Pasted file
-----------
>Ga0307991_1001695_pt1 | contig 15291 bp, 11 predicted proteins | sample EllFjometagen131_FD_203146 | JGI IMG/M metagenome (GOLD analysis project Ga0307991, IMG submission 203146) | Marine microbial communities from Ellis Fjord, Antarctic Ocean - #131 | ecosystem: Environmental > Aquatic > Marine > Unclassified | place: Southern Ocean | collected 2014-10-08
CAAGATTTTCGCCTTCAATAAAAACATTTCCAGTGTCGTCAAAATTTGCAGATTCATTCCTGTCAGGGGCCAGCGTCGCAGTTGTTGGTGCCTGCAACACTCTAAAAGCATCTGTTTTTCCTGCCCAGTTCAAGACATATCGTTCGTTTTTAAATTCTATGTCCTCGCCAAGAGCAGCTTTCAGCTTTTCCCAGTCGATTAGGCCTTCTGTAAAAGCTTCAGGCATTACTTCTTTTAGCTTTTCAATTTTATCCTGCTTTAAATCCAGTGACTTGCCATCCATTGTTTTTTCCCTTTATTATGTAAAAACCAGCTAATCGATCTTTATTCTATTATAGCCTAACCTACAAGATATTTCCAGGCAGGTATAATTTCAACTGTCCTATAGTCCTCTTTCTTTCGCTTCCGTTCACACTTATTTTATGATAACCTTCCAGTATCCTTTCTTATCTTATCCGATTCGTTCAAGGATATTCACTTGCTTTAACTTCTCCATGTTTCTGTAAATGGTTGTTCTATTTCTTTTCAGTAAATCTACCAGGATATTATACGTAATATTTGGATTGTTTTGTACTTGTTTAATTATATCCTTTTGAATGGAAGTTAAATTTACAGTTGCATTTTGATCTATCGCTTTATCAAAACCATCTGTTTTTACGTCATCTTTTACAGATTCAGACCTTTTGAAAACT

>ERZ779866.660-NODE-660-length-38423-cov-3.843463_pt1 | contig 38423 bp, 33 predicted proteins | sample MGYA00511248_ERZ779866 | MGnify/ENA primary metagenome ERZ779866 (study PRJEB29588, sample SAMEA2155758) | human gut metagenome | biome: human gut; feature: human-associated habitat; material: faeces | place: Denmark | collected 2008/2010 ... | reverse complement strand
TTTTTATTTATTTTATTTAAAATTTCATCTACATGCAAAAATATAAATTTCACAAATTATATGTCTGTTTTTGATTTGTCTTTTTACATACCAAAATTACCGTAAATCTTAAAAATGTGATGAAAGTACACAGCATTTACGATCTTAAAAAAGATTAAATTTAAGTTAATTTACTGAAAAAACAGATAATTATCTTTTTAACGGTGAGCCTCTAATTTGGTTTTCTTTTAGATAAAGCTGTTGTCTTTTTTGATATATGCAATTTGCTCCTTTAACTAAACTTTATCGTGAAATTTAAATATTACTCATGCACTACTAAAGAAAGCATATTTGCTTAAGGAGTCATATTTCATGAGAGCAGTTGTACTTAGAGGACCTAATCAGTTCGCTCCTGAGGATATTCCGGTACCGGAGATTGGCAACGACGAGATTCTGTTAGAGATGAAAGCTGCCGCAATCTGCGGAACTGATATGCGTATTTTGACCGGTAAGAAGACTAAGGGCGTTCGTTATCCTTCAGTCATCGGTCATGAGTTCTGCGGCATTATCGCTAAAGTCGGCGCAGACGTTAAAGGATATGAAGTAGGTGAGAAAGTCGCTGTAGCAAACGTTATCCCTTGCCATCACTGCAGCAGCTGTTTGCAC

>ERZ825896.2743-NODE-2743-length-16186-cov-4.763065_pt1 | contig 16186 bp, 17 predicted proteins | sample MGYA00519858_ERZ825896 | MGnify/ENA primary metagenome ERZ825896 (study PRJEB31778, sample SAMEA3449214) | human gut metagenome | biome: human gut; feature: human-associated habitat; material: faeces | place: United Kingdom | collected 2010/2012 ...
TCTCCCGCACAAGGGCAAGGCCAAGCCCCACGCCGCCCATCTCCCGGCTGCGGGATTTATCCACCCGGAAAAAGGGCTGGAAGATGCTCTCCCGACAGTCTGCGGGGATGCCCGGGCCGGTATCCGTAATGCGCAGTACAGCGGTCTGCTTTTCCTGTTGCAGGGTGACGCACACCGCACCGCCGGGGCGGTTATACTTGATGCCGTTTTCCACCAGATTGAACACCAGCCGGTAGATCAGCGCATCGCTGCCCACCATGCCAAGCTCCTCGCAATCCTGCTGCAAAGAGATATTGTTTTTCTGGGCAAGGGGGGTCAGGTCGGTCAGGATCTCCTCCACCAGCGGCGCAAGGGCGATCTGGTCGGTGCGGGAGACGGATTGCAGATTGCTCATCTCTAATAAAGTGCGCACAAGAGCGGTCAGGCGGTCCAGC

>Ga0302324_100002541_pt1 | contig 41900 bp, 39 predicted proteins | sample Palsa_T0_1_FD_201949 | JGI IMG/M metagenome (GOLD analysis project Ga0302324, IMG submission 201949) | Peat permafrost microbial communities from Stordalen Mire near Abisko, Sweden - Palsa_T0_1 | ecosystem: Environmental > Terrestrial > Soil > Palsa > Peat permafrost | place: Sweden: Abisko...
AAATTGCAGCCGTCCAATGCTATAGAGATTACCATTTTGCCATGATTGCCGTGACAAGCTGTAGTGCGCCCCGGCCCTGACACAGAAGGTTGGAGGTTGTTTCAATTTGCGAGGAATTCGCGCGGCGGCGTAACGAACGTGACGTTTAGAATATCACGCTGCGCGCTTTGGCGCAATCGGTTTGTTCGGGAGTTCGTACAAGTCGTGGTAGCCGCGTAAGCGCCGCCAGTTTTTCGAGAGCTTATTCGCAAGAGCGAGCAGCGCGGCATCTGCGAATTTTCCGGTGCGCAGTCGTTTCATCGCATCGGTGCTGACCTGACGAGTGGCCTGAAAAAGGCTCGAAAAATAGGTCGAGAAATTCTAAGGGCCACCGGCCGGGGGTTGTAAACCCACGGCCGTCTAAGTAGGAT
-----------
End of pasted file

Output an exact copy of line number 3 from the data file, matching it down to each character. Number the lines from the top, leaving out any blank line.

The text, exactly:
>ERZ779866.660-NODE-660-length-38423-cov-3.843463_pt1 | contig 38423 bp, 33 predicted proteins | sample MGYA00511248_ERZ779866 | MGnify/ENA primary metagenome ERZ779866 (study PRJEB29588, sample SAMEA2155758) | human gut metagenome | biome: human gut; feature: human-associated habitat; material: faeces | place: Denmark | collected 2008/2010 ... | reverse complement strand